Sunday November 15th, 2009

The question we need to ask in the wake of TCU's 55-28 win Saturday against Utah isn't, "Does TCU deserve to play in a BCS bowl?" It's this one: Of the three presumptive favorites to fill the two spots in the BCS title game, how many would struggle with TCU?

Certainly, TCU might have trouble scoring against Alabama or Florida, but could the Crimson Tide or Gators score on the Horned Frogs? Colt McCoy and Jordan Shipley might reach the end zone a few times, but could the Texas defense slow Andy Dalton and the Horned Frogs offense?

TCU and coach Gary Patterson have watched Utah bust the BCS twice, and they are following the same blueprint and building on it. When trying to break into the fat cats' clubhouse, leave no doubt. In two games attended by ESPN's College GameDay, TCU won by a combined score of 93-35.

In fact, since a 20-17 win on a brutally cold day at Air Force, the Horned Frogs have won five games by an average of 36 points. Other than the Air Force win, TCU's only other close call was a 14-10 win at Clemson on Sept. 26. At the time, the win didn't seem so impressive. Clemson had lost at Georgia Tech two weeks earlier and would give away a game to Maryland the following week, but the Tigers have won their last five and probably will win the ACC Atlantic Division. Clemson tailback C.J. Spiller, who has emerged as a Heisman contender, ran for 112 yards and a touchdown that day, but he didn't slice and dice the Horned Frogs the way he has against ACC competition.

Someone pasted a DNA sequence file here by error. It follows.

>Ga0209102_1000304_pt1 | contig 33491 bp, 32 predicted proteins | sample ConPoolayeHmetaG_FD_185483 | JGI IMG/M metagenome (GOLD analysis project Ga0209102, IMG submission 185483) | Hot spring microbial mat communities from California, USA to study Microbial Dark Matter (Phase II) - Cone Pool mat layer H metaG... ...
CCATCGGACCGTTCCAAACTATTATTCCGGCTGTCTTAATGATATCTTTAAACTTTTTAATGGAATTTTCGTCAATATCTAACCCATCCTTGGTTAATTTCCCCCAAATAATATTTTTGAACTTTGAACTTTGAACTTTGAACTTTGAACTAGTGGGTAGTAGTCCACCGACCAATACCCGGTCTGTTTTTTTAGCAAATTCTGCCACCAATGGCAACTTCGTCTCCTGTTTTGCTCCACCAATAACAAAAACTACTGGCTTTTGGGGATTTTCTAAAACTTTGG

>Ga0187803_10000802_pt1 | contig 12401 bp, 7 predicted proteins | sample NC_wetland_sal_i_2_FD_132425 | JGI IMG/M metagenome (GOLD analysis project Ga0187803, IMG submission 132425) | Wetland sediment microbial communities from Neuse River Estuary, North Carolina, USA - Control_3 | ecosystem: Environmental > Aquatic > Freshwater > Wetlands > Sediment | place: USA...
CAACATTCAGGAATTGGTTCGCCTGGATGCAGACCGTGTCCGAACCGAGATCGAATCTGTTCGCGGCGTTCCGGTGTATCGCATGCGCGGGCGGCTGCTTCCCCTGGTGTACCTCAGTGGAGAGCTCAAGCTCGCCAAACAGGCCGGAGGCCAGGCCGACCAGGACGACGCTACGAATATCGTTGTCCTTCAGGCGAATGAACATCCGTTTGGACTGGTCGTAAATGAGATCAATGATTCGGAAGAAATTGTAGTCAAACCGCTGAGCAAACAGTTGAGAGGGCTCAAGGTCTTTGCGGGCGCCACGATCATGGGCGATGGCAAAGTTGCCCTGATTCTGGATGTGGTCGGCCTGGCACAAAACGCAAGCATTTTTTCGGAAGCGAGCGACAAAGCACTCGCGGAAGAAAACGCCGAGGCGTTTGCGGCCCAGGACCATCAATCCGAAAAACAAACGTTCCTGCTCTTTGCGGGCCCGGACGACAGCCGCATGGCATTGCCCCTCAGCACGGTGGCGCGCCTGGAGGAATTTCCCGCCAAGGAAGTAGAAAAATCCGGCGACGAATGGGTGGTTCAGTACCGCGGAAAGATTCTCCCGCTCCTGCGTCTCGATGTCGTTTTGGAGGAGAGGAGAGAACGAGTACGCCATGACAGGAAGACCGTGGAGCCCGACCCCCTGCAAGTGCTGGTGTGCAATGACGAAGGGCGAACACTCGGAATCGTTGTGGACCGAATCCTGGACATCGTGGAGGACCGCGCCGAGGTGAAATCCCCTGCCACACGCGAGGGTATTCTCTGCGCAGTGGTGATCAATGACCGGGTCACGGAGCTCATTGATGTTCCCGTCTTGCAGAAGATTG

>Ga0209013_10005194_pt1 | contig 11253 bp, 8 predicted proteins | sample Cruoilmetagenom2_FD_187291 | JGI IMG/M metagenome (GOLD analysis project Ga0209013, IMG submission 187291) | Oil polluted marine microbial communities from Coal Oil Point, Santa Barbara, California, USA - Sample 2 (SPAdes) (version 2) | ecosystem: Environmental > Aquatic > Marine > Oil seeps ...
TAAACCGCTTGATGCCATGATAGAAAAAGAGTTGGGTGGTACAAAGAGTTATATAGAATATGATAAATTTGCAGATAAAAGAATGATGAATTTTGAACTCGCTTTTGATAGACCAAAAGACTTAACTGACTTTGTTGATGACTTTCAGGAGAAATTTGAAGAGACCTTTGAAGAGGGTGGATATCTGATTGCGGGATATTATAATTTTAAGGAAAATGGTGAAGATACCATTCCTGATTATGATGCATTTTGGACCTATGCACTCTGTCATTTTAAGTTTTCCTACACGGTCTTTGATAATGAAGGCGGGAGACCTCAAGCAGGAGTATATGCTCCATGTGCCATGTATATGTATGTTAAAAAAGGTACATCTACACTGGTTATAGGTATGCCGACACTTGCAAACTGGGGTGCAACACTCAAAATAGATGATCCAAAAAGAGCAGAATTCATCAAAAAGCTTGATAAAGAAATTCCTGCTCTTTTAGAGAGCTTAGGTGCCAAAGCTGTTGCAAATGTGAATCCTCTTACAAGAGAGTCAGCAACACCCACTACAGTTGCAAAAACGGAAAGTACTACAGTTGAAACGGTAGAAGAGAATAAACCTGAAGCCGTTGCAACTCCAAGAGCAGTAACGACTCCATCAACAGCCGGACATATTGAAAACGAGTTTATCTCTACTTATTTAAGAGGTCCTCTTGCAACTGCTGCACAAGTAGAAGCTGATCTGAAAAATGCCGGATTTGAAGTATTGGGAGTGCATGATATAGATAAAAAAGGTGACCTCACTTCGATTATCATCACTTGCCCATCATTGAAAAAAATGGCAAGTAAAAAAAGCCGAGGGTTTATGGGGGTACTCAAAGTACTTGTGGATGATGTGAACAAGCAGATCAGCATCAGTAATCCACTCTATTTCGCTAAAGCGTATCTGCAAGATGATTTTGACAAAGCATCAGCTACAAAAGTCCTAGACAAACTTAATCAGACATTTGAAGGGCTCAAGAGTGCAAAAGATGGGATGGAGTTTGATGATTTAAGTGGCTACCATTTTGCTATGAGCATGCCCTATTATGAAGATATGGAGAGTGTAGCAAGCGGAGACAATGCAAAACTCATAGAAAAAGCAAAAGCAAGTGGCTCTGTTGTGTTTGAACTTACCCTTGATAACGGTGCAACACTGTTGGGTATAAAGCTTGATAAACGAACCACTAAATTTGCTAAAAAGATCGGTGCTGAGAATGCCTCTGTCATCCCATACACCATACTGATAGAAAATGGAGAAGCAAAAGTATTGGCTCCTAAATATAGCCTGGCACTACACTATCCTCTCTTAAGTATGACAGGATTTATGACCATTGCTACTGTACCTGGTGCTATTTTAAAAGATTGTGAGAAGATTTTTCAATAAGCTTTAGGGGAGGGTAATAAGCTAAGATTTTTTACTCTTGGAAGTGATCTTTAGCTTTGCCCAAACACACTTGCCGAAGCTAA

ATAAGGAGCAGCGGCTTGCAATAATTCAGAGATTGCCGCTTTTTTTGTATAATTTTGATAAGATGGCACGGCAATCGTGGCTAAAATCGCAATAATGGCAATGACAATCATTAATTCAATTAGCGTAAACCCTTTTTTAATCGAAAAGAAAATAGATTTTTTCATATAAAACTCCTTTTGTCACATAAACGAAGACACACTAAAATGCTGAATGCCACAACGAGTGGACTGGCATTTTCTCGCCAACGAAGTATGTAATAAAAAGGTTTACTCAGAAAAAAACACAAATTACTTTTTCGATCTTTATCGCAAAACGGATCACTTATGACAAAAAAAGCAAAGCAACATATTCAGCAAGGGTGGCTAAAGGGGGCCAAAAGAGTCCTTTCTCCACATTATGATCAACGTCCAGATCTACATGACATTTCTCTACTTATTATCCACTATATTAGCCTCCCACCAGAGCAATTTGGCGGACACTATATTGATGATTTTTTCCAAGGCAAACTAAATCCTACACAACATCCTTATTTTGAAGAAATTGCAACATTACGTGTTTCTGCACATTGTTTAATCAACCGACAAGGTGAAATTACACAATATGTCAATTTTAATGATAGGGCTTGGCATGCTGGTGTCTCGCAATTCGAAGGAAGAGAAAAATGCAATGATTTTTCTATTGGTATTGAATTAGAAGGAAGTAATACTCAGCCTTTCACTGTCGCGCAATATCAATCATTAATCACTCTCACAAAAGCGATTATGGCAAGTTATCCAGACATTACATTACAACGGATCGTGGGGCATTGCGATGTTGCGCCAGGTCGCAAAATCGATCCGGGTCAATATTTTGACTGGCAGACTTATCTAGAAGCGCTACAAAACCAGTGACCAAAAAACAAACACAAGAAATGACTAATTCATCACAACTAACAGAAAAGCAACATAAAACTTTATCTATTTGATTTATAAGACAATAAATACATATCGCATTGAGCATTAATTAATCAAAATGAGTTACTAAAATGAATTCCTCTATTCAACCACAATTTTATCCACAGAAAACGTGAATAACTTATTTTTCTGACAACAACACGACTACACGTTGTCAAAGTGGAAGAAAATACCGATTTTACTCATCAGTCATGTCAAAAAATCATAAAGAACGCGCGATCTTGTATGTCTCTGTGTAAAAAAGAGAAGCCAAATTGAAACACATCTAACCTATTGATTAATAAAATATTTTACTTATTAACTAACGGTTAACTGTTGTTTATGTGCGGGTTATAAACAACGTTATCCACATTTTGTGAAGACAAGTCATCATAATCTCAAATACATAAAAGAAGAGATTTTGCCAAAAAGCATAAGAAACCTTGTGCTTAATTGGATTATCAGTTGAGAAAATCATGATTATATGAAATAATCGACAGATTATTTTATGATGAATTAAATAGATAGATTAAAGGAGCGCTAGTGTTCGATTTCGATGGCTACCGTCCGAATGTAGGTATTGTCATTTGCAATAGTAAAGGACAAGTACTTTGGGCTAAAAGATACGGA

The Horned Frogs hit hard. They play fundamentally sound offense. Defensive end Jerry Hughes is virtually unblockable.

But could they beat the Crimson Tide? Or the Gators? Or the Longhorns?

Unfortunately, since BCS leaders shot down SEC commissioner Mike Slive's proposal of a plus-one in 2008, we won't know. If the FBS used a plus-one and every undefeated team stayed undefeated (except, of course, for the SEC title game loser), we'd have semifinal matchups of SEC champ-Cincinnati and Texas-TCU. As it stands, the Horned Frogs will play in a BCS bowl, but they stand little chance of playing for the title unless Auburn, Florida State and Texas A&M rise up and shake up the college football landscape.

But just in case you were wondering how the Las Vegas oddsmakers -- who don't get swept up in the sentimental BCS-buster stuff -- would handicap a game between TCU and one of the Big Three, look no further than a Nov. 3 update from There, the crack handicappers at LVSC envisioned an Alabama-TCU Sugar Bowl.

Alabama was favored by six.

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